FreeBSD is less likely to fully support hardware I ended up selecting. But FreeBSD Jail is a huge upgrade from Linux's offerings. On Linux, Flatpaks and Snaps supposed to encoprate containers to installed applications, to disallow unwanted access to the rest of the system. But Flatpaks and Snaps are unusably slow to download and has a very limited app selection. I don't want to "remember" that I am supposed to install from Flatpak only to forget later. FreeBSD Jail is tightly integrated with their packaging system. The pkg command can install packages inside a jail. For example, it can install Firefox in a jail. Even a 0 day was used to exlpoit browsers, the Jail would prevent hackers from accessing all my other files.

FreeBSD also supports all the other features I need. GELI for disk encryption and ZFS to protect data loss or ransomware. The one down side of FreeBSD is that it's like a versioned distro. FreeBSD release a new version once in a while. I had to wait to get new compilers and tools. But FreeBSD updates frequently enough that I think this is not a deal breaker.

OpenBSD

OpenBSD has a much smaller userbase compared to FreeBSD and Linux. However it boasts some pretty good security designs. Hardened kernel making kernel exploits less pratical. Hardened libc makes userland less exploitable. And OpenBSD has arguably better code quality while having less overall lines of code. OpenBSD has a downside that it is also a versioned system. And it does not speek GPT natively for partition. Certainlly more difficult to setup and less likely to work on a given hardware.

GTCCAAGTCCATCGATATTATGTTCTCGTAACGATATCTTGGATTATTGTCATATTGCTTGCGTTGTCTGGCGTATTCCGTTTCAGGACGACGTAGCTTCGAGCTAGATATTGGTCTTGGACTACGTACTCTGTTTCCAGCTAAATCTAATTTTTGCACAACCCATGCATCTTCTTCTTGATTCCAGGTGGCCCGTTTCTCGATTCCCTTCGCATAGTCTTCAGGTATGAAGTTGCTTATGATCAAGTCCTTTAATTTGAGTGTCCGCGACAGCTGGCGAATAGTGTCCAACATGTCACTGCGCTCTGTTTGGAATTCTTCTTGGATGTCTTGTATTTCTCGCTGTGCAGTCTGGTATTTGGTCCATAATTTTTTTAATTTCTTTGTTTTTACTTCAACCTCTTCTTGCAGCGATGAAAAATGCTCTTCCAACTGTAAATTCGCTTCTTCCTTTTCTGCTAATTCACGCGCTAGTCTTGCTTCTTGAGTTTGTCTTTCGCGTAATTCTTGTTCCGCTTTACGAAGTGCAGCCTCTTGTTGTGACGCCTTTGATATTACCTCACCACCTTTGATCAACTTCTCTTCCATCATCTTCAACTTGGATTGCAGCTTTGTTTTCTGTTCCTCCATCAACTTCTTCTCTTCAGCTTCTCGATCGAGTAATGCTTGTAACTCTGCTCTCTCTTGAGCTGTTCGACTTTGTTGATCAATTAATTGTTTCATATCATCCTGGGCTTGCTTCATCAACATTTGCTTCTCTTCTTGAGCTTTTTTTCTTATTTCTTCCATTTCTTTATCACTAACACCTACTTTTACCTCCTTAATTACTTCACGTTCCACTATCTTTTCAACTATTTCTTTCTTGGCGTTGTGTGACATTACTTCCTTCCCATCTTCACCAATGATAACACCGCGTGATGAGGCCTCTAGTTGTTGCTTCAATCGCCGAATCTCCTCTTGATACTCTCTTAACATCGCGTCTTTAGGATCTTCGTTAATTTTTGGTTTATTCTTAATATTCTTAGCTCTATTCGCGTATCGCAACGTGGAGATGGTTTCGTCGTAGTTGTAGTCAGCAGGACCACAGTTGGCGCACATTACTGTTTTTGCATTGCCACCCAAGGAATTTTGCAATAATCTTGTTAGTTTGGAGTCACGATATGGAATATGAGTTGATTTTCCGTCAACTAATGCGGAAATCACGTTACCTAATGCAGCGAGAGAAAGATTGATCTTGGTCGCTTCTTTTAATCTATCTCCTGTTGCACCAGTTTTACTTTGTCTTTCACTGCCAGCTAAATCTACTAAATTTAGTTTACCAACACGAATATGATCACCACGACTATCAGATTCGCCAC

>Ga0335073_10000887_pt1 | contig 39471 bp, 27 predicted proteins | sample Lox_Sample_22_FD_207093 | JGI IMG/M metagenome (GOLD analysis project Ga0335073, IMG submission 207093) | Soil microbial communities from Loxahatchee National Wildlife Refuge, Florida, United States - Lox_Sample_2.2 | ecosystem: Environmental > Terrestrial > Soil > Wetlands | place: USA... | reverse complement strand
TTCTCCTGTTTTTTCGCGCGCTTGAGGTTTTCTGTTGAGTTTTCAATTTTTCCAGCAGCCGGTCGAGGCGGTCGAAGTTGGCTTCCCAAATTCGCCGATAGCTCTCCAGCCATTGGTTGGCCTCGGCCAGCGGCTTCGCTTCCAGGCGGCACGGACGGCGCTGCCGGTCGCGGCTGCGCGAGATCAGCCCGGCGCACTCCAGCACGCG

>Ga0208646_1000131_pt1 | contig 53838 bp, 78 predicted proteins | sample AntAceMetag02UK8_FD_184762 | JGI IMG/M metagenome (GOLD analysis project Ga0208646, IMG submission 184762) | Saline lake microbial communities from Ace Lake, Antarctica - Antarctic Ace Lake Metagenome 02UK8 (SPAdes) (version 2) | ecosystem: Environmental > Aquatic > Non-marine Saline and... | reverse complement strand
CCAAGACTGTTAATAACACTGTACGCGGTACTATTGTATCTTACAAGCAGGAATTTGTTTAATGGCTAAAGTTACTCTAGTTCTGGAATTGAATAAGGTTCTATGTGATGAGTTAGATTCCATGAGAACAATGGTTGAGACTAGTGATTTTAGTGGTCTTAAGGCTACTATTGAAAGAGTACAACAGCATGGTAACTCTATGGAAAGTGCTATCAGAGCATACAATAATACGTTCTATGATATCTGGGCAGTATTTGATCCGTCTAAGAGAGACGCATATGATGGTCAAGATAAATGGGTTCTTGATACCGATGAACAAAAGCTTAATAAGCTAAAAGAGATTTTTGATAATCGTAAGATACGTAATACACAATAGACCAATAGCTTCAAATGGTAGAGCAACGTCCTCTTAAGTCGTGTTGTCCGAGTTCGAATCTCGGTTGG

Hardware

There isn't too much hardware that is "more secure" than others in my opinion. Purism and System76 have laptops with IME (Intel Managment Engine) disabled and very firendly to Linux. And their offerings are just not worth the extra cost. IME and PSP theoretically can take over the entire system and read akk your messages. But from my experience working in hardware lab. It's too difficult and not commerically viable to put extra data-stealing code into a CPU. And that code has to also parse Linux/Windows/BSD kernel structures, understand userland layout, talk to network devices without the OS noticing/crashing, etc... It's certainlly better if IME doesn't exist. But I think it does not pose as a serious threat.

I likely will go after a massmarket laptop. Like a HP Envy x360 13. It has soldered memory. Which may actually be a good thing. Soldered memory means impossible someone to pull off cold boot attack. Or Huawei MateBook X for it's OpenBSD support.

Network hardening

Nothing too crazy here. dnscrypt-proxy to enforce system wide encrypted DNS. Ban all incomming traffic. Randomized MAC address on each boot.